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Doctor Nash
Doctor Nash, Professor of Medicine (MD)
Category: Health
Satisfied Customers: 616
Experience:  I've been teaching and practicing medicine for more than 40 years.
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I have extreme chills with no fever

Customer Question

This has been going on for months. Many different types of tests, blood work, MRI, EEG and so on. Still no reason for the chills. These are not minor chills, but wrap up in a blanket and still shivering chills to the point I wake my husband. It can be 90+ degrees out doors and still I am chilled. This happens on and off all day. It feels like ice water in my viens. Then when I do get warm, I get hot, like boiling water, but not like a hot flash.
Submitted: 7 years ago.
Category: Health
Expert:  Dr. Arun Phophalia replied 7 years ago.

Hello,

Were your thyroid function tests done?

Are you on any medications?

Customer: replied 7 years ago.
Yes and they were negative. I was taken off Lyrica, as the Dr. thought that might be part of the problem, but nothing has changed. I take the following medications and have for over a year:
Metformin 1000 mg a day
Glimepiride 2 mg a day
Vytorin 10/20 tabs 1 a day
Actos 45 mg a day
Vicodin as needed 7.5/750
Lisinopril 20 mg a day
Potassium 99 mg a day
Calcium 500 mg a day
Magnesium 250 mg a day
Black Cohos Root 300 mg a day

The Dr. went over all the medications again last week with me.
Expert:  Dr. Arun Phophalia replied 7 years ago.

Hello,

Two of the commonest causes of chills without fever are abnormal thyroid functions and medications. I am sending you a link where you can read all other common causes for this like anemia, hypoglycemia, uncontrolled blood sugar etc. We physician if are unable to find anything wrong anywhere than would blame your diabetes and medications for it. You can visit this link:

http://health.msn.com/womenshealth/articlepage.aspx?cp-documentid=100159027

Usually the approach for this is to get serial blood tests, chest x-ray and sonography done at 2-3 moths interval. Sometimes, initially all the things are normal but later on a small abnormality may be detected by these regular investigation. This clue can then be further investigated.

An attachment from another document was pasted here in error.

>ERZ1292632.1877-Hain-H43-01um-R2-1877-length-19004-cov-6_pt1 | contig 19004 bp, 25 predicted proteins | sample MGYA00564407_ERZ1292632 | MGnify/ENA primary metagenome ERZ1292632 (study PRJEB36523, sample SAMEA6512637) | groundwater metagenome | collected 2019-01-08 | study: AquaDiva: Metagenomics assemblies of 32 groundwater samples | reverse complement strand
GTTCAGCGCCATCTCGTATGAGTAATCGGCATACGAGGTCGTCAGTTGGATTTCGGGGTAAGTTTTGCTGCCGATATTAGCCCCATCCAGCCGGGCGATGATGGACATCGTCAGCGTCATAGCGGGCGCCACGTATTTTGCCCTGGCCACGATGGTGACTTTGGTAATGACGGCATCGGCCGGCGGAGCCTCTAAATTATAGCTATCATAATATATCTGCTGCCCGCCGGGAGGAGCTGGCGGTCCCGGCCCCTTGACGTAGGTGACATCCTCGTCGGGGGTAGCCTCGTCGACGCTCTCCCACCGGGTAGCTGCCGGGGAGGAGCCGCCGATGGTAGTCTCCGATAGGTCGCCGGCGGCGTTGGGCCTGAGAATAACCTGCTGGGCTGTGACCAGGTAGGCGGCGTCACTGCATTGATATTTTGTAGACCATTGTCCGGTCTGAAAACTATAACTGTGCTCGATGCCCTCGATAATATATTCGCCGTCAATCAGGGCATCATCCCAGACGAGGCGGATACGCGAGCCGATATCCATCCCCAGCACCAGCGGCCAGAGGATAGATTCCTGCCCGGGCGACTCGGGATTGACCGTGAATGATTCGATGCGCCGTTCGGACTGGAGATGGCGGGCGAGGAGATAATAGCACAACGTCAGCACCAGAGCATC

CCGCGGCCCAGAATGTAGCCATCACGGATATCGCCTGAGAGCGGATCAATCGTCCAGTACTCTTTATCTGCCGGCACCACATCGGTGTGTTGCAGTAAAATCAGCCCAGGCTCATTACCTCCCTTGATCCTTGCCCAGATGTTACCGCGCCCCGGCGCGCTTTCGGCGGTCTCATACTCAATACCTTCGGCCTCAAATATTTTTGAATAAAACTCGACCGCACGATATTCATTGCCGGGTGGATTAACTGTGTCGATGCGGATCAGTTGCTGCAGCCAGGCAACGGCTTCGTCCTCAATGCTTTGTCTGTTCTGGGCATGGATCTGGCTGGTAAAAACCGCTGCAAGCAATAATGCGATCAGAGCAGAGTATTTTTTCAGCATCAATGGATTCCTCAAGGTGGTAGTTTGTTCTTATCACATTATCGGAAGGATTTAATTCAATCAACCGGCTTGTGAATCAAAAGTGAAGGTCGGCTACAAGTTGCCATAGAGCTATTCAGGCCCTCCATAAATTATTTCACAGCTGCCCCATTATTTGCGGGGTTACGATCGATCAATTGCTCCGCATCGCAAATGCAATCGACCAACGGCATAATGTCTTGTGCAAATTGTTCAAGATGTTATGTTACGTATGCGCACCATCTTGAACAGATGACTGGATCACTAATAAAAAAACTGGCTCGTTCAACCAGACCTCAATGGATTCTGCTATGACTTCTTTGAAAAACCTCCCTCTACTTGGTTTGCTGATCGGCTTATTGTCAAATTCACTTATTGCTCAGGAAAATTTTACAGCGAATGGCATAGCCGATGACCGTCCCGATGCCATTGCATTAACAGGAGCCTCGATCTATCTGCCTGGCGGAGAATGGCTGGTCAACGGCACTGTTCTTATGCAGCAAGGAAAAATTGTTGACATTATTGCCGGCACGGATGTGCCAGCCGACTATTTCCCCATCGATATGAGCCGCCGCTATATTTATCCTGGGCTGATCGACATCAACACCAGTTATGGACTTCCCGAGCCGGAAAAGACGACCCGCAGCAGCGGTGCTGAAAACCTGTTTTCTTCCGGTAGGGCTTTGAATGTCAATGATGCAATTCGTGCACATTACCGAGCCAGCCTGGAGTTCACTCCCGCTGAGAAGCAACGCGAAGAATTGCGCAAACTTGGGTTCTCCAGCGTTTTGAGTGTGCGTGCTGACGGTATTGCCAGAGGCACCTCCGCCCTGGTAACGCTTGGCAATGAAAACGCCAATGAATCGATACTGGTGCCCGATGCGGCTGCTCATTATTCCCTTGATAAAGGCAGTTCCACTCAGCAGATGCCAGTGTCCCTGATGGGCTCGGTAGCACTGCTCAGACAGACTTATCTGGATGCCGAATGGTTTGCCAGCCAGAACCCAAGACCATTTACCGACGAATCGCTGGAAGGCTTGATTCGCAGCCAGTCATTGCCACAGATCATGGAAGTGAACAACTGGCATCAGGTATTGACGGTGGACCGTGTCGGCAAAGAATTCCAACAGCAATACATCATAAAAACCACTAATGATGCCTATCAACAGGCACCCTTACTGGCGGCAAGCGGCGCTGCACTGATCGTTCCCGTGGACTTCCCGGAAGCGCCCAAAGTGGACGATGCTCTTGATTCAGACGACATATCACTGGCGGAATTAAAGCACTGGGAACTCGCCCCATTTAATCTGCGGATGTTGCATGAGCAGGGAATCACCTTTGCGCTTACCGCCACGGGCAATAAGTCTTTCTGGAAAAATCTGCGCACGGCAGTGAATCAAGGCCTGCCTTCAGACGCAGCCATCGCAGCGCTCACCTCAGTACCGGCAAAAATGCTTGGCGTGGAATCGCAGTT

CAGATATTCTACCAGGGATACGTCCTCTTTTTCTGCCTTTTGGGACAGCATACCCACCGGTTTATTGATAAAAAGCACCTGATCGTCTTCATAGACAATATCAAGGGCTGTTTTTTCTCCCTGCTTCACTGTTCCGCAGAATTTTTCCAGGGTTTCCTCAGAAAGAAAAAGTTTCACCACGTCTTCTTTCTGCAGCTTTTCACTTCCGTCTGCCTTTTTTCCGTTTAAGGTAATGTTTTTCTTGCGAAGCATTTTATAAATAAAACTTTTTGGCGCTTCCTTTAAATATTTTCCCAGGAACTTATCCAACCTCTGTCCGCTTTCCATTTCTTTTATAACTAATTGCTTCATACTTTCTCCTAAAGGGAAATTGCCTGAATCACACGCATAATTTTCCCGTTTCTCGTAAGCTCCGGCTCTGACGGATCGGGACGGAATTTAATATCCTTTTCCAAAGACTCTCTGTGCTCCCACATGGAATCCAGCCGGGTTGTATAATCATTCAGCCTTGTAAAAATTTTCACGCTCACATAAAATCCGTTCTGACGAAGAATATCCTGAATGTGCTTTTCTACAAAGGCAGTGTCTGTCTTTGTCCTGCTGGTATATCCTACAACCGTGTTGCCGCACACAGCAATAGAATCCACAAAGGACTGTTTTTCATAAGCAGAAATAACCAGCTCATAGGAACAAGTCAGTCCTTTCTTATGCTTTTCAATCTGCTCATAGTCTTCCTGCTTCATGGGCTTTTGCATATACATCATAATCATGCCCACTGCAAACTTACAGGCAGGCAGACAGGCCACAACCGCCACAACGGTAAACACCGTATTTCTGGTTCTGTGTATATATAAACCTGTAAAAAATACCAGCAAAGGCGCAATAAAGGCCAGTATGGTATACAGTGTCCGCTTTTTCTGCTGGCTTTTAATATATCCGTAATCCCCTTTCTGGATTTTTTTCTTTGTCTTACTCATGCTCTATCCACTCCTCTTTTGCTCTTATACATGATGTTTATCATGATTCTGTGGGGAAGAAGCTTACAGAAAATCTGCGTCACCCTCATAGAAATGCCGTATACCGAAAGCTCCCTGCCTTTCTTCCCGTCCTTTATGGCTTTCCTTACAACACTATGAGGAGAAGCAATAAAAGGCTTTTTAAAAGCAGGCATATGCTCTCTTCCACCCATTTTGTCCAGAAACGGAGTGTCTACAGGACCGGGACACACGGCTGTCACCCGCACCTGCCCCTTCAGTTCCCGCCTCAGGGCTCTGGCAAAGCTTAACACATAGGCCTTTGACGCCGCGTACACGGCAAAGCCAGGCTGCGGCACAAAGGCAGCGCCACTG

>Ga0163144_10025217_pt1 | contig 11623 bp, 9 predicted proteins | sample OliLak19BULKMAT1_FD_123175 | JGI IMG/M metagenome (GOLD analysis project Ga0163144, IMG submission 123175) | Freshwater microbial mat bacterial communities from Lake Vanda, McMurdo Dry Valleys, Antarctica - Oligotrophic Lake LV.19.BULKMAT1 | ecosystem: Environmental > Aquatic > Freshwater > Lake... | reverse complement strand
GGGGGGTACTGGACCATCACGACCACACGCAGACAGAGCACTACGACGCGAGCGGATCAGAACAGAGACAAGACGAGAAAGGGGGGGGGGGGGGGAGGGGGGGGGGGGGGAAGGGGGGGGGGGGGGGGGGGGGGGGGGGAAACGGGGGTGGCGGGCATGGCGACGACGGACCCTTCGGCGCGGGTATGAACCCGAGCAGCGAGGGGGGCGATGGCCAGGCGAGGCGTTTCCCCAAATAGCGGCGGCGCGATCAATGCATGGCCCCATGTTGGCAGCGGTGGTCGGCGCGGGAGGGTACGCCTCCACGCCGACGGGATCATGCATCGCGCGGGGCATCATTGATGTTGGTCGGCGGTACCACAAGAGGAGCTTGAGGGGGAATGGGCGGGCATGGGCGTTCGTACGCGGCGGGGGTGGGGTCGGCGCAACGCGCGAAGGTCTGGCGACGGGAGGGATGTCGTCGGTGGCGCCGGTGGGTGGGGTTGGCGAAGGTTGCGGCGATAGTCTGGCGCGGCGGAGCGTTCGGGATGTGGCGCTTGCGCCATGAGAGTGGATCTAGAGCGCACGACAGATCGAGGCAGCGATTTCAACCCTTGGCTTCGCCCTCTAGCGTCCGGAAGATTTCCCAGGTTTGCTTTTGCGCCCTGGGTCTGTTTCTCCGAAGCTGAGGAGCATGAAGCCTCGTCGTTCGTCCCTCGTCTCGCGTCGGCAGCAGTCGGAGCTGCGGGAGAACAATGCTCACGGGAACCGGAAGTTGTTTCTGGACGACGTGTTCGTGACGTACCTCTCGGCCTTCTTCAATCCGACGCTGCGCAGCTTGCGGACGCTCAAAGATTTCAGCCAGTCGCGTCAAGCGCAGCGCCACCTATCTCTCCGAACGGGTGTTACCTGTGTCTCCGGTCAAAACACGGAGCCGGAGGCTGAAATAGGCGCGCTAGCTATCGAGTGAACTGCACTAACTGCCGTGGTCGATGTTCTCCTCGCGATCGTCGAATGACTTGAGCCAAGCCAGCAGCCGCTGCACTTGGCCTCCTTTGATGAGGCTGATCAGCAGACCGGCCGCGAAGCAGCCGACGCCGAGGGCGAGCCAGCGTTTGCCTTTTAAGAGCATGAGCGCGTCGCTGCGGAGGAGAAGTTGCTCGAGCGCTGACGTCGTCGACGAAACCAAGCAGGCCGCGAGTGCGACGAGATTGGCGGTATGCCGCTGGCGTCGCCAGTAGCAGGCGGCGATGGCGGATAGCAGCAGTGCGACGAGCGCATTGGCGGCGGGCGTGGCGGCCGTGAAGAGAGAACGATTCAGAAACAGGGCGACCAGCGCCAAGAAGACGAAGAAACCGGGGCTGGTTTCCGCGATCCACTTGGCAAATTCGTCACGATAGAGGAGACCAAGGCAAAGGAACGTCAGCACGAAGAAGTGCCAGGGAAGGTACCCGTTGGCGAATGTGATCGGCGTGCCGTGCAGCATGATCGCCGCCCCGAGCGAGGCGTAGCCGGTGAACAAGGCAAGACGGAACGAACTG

I don't know how much this has helped. If not, I would opt out and let my fellow experts take over.

Customer: replied 7 years ago.
My thyroid test came back normal. Medications my Dr. don't feel are the issue as nothing has changed with them. The diabetes is well under controll and no hypoglycemia in about a year. I have had extensive blood tests done, but everything still seems to be normal. The blood tests have been done over weeks and started about three months ago. The chills are so severe at times that they wake my husband.
Does anyone have any other ideas? This can't be totally uncommon, something has to be making this happen.
Expert:  Dr. Arun Phophalia replied 7 years ago.
I think, I'll opt out and let some other expert take over.
Customer: replied 7 years ago.
Thank you.
Expert:  Dr. Arun Phophalia replied 7 years ago.
Welcome.
Expert:  Doctor Nash replied 7 years ago.
I've been asked to look in and see if I can help?

In most cases, a shaking chill is a mechanism to raise body temperature by increasing the activity of muscle cells. As they contract, do work, the cells generate heat, much as an automobile engine generates heat as it does work.

So, what is putting out a call for help by raising the body temperature? Usually this is the presence in the body of a foreign protein such as bacteria, their toxins, or viruses. Unusually, it is another type of invader that we generally do not test for. The purpose for the increase in body temperature is that the higher temperatures help the immune system inactivate and kill them.

I would not look first at the shaking, I would consider your problem a fever of unknown origin (FUO). The muscle contraction is only a means to an end. Why do you need to have an increase in body temperature?

The following is copied from this source:
  • Although infections are the most common causes of elevated body temperature, fevers have a long list of other causes, including toxins, cancers, and autoimmune diseases.
Please go to the linked page. You will see elaboration of what I have told you, with a long list of possible causes that should be investigated for you.

I recommend that you see a good internal medicine doctor with experience in infectious and autoimmune diseases, who knows how to deal with FUOs. I doubt that a family practitioner would deal with this often. Also, ask him to see if he can shorten your mediation list.

Tell me where you live in North Carolina so that I can help you find a specialist if necessary. If you are close to any of the excellent academic medical centers in NC, that may be your best bet.